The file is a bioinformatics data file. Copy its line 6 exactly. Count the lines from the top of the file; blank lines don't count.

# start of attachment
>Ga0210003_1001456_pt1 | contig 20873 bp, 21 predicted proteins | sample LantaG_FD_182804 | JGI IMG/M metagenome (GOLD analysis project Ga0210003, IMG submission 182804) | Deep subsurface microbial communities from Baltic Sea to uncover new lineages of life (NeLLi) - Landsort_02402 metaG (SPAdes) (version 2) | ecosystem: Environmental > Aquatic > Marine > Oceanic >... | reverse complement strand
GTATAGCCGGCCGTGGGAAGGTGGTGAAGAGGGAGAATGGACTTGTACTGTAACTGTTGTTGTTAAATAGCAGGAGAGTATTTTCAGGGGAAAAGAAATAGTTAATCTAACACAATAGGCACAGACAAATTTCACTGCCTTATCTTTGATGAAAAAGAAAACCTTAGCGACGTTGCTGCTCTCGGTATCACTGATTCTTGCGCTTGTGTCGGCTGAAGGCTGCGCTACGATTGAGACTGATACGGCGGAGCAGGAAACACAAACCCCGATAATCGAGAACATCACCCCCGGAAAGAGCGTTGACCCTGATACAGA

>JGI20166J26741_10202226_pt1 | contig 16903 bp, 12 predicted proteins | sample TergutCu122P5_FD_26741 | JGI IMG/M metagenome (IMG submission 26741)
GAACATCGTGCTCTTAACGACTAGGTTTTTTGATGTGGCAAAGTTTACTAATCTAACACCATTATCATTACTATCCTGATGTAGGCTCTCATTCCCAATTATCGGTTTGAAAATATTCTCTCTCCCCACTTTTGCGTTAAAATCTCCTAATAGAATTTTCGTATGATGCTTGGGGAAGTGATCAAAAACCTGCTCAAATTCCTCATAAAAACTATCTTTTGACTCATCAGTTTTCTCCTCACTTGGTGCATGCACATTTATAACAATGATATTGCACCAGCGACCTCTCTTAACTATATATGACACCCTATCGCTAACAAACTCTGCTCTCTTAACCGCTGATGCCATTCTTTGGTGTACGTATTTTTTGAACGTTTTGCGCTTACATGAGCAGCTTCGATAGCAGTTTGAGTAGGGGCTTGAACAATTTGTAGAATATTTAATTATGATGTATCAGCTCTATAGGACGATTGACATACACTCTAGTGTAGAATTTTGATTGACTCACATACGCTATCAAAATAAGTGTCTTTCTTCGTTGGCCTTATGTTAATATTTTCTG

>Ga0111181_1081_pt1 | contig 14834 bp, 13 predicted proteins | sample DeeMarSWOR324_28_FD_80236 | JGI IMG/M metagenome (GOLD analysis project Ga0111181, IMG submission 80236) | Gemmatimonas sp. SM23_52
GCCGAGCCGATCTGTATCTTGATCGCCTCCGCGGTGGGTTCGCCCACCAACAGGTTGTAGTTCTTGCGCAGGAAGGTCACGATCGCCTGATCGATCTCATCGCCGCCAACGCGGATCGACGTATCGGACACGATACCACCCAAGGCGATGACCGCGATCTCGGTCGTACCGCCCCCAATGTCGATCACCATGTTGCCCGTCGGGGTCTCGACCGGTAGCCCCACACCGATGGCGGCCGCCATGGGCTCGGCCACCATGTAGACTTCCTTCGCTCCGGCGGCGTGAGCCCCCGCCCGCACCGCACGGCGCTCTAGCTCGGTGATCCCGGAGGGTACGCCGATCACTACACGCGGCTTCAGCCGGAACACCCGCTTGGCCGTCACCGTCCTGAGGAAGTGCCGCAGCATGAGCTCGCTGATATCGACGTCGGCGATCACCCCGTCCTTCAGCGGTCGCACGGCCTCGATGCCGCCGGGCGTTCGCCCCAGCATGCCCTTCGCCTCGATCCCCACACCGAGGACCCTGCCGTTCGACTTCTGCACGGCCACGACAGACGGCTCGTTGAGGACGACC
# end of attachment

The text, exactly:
GCCGAGCCGATCTGTATCTTGATCGCCTCCGCGGTGGGTTCGCCCACCAACAGGTTGTAGTTCTTGCGCAGGAAGGTCACGATCGCCTGATCGATCTCATCGCCGCCAACGCGGATCGACGTATCGGACACGATACCACCCAAGGCGATGACCGCGATCTCGGTCGTACCGCCCCCAATGTCGATCACCATGTTGCCCGTCGGGGTCTCGACCGGTAGCCCCACACCGATGGCGGCCGCCATGGGCTCGGCCACCATGTAGACTTCCTTCGCTCCGGCGGCGTGAGCCCCCGCCCGCACCGCACGGCGCTCTAGCTCGGTGATCCCGGAGGGTACGCCGATCACTACACGCGGCTTCAGCCGGAACACCCGCTTGGCCGTCACCGTCCTGAGGAAGTGCCGCAGCATGAGCTCGCTGATATCGACGTCGGCGATCACCCCGTCCTTCAGCGGTCGCACGGCCTCGATGCCGCCGGGCGTTCGCCCCAGCATGCCCTTCGCCTCGATCCCCACACCGAGGACCCTGCCGTTCGACTTCTGCACGGCCACGACAGACGGCTCGTTGAGGACGACC